Path Planning for Autonomous Heavy Duty Vehicles using Nonlinear Model Predictive Control
Independent thesis Advanced level (degree of Master (Two Years)), 20 credits / 30 HE creditsStudent thesisAlternative title
Ruttplanering för tunga autonoma fordon med olinjär modellbaserad prediktionsreglering (Swedish)
In the future autonomous vehicles are expected to navigate independently and manage complex traffic situations. This thesis is one of two theses initiated with the aim of researching which methods could be used within the field of autonomous vehicles. The purpose of this thesis was to investigate how Model Predictive Control could be used in the field of autonomous vehicles. The tasks to generate a safe and economic path, to re-plan to avoid collisions with moving obstacles and to operate the vehicle have been studied. The algorithm created is set up as a hierarchical framework defined by a high and a low level planner. The objective of the high level planner is to generate the global route while the objectives of the low level planner are to operate the vehicle and to re-plan to avoid collisions. Optimal Control problems have been formulated in the high level planner for the use of path planning. Different objectives of the planning have been investigated e.g. the minimization of the traveled length between the start and the end point. Approximations of the static obstacles' forbidden areas have been made with circles. A Quadratic Programming framework has been set up in the low level planner to operate the vehicle to follow the high level pre-computed path and to locally re-plan the route to avoid collisions with moving obstacles. Four different strategies of collision avoidance have been implemented and investigated in a simulation environment.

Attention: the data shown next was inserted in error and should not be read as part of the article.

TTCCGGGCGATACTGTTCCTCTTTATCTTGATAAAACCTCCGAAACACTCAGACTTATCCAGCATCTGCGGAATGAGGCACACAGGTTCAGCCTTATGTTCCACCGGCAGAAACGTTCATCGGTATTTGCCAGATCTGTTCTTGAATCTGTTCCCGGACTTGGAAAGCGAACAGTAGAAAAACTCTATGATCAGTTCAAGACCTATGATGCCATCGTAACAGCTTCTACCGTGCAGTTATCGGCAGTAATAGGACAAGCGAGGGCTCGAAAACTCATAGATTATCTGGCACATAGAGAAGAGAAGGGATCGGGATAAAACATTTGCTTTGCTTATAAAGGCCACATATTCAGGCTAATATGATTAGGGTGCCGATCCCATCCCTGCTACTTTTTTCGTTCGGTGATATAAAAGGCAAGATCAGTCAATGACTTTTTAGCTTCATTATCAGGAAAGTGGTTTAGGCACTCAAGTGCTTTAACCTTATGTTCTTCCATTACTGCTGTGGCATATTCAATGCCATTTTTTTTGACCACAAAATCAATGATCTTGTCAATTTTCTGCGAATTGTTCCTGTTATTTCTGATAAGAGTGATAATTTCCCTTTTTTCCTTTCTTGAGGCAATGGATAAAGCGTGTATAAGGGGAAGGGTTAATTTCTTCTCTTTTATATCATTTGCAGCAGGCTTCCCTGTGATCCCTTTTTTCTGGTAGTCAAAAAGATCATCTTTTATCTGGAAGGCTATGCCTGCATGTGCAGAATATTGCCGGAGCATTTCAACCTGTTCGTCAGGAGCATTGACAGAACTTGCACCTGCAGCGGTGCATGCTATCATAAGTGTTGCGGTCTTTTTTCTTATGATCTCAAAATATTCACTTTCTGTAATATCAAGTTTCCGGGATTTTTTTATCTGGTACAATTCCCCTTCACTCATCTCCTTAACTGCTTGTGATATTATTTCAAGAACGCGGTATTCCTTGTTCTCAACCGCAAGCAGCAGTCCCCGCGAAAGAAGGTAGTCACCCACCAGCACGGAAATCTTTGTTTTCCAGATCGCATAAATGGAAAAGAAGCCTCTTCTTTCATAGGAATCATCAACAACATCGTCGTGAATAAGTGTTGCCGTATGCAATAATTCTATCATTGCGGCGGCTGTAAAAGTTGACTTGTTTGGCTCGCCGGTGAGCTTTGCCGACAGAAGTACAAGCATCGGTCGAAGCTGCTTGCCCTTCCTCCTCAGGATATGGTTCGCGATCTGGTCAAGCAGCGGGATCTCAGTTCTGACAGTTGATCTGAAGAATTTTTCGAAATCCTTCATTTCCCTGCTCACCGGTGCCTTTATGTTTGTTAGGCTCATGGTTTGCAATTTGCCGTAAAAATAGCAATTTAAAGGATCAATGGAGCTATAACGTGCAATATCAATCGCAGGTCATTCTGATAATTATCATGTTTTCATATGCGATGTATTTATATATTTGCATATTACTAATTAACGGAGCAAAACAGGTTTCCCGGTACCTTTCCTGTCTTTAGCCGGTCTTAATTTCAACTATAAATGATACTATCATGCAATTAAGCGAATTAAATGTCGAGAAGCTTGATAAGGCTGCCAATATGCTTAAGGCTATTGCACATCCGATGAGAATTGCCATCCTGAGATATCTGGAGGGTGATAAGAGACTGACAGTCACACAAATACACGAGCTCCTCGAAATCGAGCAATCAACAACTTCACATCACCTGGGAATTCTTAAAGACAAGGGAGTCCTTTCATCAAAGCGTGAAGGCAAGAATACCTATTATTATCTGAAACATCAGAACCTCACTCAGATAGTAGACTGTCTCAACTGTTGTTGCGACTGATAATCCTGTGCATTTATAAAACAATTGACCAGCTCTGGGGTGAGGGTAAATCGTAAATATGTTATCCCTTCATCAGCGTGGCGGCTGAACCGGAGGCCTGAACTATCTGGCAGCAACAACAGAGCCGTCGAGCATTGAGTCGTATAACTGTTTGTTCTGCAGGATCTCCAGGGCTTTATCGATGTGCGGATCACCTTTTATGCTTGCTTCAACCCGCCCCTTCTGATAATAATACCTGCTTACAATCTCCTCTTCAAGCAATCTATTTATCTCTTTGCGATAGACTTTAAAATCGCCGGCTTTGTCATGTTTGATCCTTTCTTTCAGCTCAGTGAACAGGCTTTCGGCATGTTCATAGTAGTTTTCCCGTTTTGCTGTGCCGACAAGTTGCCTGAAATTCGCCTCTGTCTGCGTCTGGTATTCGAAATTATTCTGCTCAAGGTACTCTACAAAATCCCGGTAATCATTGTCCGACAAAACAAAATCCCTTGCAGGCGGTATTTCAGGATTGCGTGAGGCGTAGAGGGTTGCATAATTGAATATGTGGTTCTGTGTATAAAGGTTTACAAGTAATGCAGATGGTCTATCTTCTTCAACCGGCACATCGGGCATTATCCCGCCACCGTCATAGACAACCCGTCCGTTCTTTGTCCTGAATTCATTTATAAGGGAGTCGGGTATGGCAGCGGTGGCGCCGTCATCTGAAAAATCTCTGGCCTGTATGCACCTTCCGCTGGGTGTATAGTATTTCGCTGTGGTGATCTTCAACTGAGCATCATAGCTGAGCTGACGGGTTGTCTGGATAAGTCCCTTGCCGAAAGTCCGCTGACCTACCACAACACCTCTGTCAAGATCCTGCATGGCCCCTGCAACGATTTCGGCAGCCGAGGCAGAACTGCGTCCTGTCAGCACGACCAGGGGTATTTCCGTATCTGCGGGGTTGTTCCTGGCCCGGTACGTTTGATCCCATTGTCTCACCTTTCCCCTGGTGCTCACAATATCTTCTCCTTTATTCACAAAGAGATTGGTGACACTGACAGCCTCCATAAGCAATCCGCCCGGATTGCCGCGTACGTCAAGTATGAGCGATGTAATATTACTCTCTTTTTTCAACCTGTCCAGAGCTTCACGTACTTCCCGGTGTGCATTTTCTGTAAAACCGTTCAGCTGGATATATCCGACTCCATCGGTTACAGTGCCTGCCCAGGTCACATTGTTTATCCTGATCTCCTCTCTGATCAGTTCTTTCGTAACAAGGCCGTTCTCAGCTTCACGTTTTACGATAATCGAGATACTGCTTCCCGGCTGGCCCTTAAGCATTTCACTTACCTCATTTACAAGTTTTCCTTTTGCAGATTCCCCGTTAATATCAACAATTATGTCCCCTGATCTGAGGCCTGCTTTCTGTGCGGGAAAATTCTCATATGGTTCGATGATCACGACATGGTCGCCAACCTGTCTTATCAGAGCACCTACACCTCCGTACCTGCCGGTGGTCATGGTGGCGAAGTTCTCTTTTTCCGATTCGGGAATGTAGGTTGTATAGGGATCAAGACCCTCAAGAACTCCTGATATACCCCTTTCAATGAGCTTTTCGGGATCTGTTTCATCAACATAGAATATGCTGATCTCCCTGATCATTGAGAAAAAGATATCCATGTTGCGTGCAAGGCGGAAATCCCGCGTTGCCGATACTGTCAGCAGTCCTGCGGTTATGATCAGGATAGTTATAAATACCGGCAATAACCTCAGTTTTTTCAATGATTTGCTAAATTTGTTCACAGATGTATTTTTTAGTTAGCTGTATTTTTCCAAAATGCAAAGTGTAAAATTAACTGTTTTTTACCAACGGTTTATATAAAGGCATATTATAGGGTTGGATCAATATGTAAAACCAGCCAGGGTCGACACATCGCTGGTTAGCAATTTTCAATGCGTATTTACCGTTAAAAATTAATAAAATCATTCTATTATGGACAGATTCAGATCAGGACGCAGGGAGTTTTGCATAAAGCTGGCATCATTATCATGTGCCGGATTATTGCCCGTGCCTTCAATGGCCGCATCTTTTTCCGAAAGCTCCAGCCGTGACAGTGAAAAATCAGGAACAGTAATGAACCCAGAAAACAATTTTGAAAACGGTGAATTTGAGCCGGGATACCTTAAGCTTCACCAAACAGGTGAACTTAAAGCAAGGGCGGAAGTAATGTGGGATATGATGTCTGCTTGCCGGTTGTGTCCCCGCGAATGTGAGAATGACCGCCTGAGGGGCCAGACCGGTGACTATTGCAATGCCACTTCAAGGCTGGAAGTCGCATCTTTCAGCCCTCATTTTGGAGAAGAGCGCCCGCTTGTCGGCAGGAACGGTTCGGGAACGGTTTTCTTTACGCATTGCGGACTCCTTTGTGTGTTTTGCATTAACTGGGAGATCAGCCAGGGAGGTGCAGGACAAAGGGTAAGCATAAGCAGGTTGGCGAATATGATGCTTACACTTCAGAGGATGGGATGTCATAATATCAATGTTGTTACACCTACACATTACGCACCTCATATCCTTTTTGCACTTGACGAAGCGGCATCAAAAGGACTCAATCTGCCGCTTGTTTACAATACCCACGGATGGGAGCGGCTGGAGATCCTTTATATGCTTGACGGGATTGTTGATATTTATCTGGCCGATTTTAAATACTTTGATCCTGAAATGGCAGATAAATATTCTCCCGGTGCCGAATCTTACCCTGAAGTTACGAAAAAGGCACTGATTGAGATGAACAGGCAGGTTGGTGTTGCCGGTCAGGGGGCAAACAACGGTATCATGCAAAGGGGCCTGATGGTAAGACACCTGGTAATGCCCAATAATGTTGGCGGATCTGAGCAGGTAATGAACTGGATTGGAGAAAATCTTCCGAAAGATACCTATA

Place, publisher, year, edition, pages
2013. , 74 p.
Path Planning, MPC, NMPC, Autonomous Vehicle, Optimal Control, Move Blocking
IdentifiersURN: urn:nbn:se:liu:diva-95547ISRN: LiTH-ISY-EX--13/4707--SEOAI: oai:DiVA.org:liu-95547DiVA: diva2:635955
Scania CV AB
Subject / course
Nielsen, Isak, Ph.D. Student
Axehill, Daniel, Assistant Professor